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Sertraline

Most Commonly Used
Sertraline 25mg Tab
Camber Pharmaceuticals Inc
Pill Identification: I G  |  212
Drug Image file DrugItem_11396.JPG
Sertraline 25mg Tab
Lupin Pharmaceuticals
Pill Identification: L U  |  D01
Drug Image file DrugItem_10898.JPG
Sertraline 20mg/ml Conc Soln
Drug Image file default-drug-image.png
Sertraline 50mg Tab
Camber Pharmaceuticals Inc
Pill Identification: I G  |  213
Drug Image file DrugItem_11397.JPG
Sertraline 100mg Tab
Lupin Pharmaceuticals
Pill Identification: L U  |  D03
Drug Image file DrugItem_10900.JPG
Also See:
  • Answers to Frequently-Asked Questions (FAQs)
  • Other Class Related Drugs
  • Additional Patient Usage Statistics


Overview Information on Sertraline
Pharmacist Tip
If you miss a dose, take it as soon as you realize it, unless it is close to the time for your next dose. Do not double a dose to make up for the missed dose.     
Sertraline is a medicine that belongs to a group of medicines called selective serotonin reuptake inhibitors (SSRIs). Doctors prescribe sertraline to treat depression, obsessive-compulsive disorder (OCD), panic disorder, posttraumatic stress disorder (PTSD), social anxiety disorder (SAD), and premenstrual dysphoric disorder (PMDD).

Zoloft® is the brand-name product for sertraline. Sertraline comes as either tablets or a liquid form. Your doctor will tell you how to take sertraline to treat your condition. Your doctor may adjust your dose of sertraline over time to best treat your condition. It is important to take sertraline at the same time every day. Never suddenly stop taking sertraline unless your doctor tells you to. If you suddenly stop taking sertraline, you could have side effects such as mood changes, irritability, agitation, dizziness, feeling sensations like electric shocks, confusion, and others. Some of these side effects could become serious. Talk with your doctor first if you are thinking about stopping sertraline.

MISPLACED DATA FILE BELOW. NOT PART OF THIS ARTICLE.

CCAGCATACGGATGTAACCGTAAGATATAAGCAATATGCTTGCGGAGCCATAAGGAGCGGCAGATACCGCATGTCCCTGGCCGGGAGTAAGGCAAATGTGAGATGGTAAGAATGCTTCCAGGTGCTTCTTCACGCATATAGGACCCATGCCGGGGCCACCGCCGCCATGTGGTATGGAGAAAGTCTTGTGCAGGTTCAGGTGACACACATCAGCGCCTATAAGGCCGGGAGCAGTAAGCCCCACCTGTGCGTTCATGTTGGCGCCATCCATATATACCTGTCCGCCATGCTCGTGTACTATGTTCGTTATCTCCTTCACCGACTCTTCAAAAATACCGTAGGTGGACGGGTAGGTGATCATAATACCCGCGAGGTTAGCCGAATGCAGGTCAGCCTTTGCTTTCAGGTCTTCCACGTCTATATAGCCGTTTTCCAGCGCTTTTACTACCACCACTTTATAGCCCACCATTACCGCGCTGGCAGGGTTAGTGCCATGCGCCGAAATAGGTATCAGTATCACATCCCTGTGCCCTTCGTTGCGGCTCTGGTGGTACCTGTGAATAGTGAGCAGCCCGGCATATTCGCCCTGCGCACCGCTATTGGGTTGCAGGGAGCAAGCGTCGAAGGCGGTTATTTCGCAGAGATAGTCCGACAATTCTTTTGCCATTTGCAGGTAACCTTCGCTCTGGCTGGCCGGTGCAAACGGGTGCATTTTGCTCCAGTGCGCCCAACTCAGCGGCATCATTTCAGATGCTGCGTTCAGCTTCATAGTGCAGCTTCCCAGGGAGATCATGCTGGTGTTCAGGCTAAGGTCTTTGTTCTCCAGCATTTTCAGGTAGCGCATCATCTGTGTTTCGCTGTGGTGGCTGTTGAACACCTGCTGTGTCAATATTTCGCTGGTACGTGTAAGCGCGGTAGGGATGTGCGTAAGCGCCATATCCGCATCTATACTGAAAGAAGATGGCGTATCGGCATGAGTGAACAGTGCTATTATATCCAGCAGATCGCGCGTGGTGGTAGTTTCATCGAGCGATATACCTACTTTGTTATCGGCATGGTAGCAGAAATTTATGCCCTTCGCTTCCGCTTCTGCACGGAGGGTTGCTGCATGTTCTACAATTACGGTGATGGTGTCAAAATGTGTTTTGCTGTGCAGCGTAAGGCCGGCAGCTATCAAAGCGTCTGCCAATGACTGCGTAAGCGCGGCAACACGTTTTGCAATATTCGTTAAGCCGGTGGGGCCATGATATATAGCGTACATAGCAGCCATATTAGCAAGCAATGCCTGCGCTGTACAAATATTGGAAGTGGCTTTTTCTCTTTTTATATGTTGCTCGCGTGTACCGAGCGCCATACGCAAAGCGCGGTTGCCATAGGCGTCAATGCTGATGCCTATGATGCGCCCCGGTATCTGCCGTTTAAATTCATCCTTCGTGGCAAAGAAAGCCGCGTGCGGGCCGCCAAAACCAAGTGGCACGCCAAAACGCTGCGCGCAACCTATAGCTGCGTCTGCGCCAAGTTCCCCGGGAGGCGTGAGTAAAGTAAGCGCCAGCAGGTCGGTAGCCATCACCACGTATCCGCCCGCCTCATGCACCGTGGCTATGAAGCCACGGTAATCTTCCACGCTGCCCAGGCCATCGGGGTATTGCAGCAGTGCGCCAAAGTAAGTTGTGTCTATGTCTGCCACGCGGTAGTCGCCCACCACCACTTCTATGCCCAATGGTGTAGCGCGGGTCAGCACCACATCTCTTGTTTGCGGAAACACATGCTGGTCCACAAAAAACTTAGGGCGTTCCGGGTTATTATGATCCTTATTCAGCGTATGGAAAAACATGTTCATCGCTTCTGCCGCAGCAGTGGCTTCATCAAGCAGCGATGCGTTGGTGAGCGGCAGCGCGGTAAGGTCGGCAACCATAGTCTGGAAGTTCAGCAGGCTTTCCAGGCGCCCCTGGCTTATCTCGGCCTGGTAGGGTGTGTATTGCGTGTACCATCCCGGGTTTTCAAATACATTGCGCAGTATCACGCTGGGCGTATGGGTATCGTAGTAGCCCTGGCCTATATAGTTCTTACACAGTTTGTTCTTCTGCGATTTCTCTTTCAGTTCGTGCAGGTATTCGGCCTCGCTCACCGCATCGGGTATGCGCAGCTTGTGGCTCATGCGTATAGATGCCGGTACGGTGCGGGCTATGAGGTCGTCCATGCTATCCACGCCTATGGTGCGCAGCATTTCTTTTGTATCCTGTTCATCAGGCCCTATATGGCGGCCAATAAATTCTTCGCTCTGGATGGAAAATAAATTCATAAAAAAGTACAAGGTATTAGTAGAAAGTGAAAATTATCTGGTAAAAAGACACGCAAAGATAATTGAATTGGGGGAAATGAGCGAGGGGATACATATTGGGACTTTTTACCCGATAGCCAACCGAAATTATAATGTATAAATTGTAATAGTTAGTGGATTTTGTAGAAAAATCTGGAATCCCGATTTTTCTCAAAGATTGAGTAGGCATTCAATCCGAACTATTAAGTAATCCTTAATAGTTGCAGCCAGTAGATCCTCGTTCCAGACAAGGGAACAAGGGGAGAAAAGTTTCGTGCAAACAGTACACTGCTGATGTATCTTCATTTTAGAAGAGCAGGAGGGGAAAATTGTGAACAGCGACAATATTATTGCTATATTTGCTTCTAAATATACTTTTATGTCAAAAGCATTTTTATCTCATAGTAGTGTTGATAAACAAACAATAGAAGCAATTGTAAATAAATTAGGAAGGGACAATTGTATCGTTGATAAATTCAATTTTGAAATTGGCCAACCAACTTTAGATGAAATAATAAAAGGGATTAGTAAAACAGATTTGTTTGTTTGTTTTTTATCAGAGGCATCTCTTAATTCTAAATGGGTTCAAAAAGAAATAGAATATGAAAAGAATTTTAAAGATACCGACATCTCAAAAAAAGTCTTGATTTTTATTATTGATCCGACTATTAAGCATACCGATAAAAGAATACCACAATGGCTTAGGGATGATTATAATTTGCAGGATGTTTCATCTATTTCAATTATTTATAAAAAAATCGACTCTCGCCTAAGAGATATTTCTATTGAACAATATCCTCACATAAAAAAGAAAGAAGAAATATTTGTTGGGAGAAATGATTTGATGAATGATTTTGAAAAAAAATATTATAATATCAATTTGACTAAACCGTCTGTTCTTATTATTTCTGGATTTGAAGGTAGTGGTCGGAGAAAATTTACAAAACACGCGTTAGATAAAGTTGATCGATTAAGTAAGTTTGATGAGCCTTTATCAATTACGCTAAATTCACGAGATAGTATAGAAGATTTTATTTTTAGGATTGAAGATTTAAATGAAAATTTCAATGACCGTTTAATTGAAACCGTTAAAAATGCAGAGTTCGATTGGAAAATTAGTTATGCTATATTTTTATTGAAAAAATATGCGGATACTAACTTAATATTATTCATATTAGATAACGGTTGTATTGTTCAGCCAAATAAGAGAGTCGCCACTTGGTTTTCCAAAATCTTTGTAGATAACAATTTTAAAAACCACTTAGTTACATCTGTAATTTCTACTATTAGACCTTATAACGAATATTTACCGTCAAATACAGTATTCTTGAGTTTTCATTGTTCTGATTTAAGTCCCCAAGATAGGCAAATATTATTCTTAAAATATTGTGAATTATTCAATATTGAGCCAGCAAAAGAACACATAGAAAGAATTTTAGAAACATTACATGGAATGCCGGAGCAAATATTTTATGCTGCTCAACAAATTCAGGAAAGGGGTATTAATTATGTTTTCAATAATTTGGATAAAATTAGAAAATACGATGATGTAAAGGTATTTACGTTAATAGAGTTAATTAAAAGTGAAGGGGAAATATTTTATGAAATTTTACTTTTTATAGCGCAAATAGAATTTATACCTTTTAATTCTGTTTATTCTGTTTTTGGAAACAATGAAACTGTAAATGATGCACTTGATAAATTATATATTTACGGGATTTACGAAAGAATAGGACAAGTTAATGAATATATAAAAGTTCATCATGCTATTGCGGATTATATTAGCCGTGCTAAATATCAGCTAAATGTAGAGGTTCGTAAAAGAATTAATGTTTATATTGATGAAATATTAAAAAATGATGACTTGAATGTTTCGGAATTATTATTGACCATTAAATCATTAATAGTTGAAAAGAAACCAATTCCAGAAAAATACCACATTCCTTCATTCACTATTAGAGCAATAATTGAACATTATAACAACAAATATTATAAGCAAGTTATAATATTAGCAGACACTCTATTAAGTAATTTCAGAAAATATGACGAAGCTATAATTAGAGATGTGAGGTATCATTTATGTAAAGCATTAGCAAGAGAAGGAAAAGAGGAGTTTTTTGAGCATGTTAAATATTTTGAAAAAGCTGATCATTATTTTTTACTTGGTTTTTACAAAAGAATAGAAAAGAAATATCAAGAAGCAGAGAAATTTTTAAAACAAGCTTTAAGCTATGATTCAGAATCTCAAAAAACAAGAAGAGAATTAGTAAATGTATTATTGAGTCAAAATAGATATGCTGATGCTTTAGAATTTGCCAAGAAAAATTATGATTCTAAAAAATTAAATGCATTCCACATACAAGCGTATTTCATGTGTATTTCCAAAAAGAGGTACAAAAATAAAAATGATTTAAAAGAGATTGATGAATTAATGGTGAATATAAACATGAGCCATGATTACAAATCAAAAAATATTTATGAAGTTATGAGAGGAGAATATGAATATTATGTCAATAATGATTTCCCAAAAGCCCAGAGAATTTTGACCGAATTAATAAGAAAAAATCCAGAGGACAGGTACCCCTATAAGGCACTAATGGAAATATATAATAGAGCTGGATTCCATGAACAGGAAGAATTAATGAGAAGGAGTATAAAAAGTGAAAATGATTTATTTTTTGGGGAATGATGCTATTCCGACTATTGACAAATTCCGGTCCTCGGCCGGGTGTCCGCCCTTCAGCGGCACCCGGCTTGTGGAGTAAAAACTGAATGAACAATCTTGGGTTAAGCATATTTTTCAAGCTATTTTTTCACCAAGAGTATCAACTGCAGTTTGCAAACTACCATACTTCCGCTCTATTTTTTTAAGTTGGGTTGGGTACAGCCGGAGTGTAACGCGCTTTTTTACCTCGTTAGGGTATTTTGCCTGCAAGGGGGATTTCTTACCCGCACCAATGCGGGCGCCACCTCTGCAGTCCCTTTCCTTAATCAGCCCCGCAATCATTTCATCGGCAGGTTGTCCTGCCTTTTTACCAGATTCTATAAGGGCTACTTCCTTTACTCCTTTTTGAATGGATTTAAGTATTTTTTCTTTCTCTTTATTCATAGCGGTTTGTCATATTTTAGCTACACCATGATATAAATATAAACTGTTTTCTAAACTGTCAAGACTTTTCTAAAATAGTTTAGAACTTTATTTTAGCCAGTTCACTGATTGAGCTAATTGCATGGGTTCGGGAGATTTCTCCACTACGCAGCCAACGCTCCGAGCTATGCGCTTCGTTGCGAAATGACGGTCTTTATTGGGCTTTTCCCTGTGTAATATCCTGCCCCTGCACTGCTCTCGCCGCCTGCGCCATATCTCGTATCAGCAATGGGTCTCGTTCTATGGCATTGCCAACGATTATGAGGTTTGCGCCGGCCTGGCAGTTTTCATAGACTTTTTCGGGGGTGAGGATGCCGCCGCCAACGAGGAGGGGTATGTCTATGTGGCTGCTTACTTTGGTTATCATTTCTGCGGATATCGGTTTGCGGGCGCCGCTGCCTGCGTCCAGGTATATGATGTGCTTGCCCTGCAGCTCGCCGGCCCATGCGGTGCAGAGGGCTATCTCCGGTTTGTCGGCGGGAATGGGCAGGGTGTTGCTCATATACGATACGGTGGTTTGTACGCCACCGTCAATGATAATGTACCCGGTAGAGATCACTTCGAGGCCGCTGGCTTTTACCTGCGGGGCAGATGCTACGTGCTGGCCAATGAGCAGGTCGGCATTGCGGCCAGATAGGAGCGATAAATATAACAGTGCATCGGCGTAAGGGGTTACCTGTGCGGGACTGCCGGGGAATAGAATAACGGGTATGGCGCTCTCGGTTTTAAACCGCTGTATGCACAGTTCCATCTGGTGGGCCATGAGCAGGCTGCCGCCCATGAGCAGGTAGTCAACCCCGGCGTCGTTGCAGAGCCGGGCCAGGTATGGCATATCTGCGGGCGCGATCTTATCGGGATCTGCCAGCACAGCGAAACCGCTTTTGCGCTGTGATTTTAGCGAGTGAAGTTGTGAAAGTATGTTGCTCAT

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Clinical Review by Jodi Grimm, RPh and Ann Ciemnoczolowski, MS, ELS on May 15, 2013
Sertraline is a medicine that belongs to a group of medicines called selective serotonin reuptake inhibitors (SSRIs). Doctors prescribe sertraline to treat depression, obsessive-compulsive disorder (OCD), panic disorder, posttraumatic stress disorder (PTSD), social anxiety disorder (SAD), and premenstrual dysphoric disorder (PMDD).

Zoloft® is the brand-name product for sertraline. Sertraline comes as either tablets or a liquid form. Your doctor will tell you how to take sertraline to treat your condition. Your doctor may adjust your dose of sertraline over time to best treat your condition. It is important to take sertraline at the same time every day. Never suddenly stop taking sertraline unless your doctor tells you to. If you suddenly stop taking sertraline, you could have side effects such as mood changes, irritability, agitation, dizziness, feeling sensations like electric shocks, confusion, and others. Some of these side effects could become serious. Talk with your doctor first if you are thinking about stopping sertraline.

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Clinical Review by Jodi Grimm, RPh and Ann Ciemnoczolowski, MS, ELS on May 15, 2013